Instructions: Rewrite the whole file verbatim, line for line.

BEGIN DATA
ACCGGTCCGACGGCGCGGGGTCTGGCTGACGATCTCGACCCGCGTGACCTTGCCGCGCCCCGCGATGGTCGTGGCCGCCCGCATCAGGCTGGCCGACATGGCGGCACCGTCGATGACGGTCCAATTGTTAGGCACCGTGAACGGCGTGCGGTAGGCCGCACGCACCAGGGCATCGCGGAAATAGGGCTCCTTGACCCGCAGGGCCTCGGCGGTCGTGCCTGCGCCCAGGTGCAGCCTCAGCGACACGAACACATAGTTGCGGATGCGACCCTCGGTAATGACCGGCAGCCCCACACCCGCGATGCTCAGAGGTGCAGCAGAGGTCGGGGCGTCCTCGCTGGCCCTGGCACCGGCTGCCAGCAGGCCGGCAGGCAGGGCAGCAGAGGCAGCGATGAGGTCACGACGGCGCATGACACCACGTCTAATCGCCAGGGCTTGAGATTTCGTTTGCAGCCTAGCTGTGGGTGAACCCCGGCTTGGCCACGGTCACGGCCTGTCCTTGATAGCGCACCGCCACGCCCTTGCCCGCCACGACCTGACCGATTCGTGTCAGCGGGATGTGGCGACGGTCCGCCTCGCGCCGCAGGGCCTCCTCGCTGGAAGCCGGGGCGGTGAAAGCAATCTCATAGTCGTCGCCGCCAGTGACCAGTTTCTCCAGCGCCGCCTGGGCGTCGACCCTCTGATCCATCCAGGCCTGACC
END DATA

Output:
ACCGGTCCGACGGCGCGGGGTCTGGCTGACGATCTCGACCCGCGTGACCTTGCCGCGCCCCGCGATGGTCGTGGCCGCCCGCATCAGGCTGGCCGACATGGCGGCACCGTCGATGACGGTCCAATTGTTAGGCACCGTGAACGGCGTGCGGTAGGCCGCACGCACCAGGGCATCGCGGAAATAGGGCTCCTTGACCCGCAGGGCCTCGGCGGTCGTGCCTGCGCCCAGGTGCAGCCTCAGCGACACGAACACATAGTTGCGGATGCGACCCTCGGTAATGACCGGCAGCCCCACACCCGCGATGCTCAGAGGTGCAGCAGAGGTCGGGGCGTCCTCGCTGGCCCTGGCACCGGCTGCCAGCAGGCCGGCAGGCAGGGCAGCAGAGGCAGCGATGAGGTCACGACGGCGCATGACACCACGTCTAATCGCCAGGGCTTGAGATTTCGTTTGCAGCCTAGCTGTGGGTGAACCCCGGCTTGGCCACGGTCACGGCCTGTCCTTGATAGCGCACCGCCACGCCCTTGCCCGCCACGACCTGACCGATTCGTGTCAGCGGGATGTGGCGACGGTCCGCCTCGCGCCGCAGGGCCTCCTCGCTGGAAGCCGGGGCGGTGAAAGCAATCTCATAGTCGTCGCCGCCAGTGACCAGTTTCTCCAGCGCCGCCTGGGCGTCGACCCTCTGATCCATCCAGGCCTGACC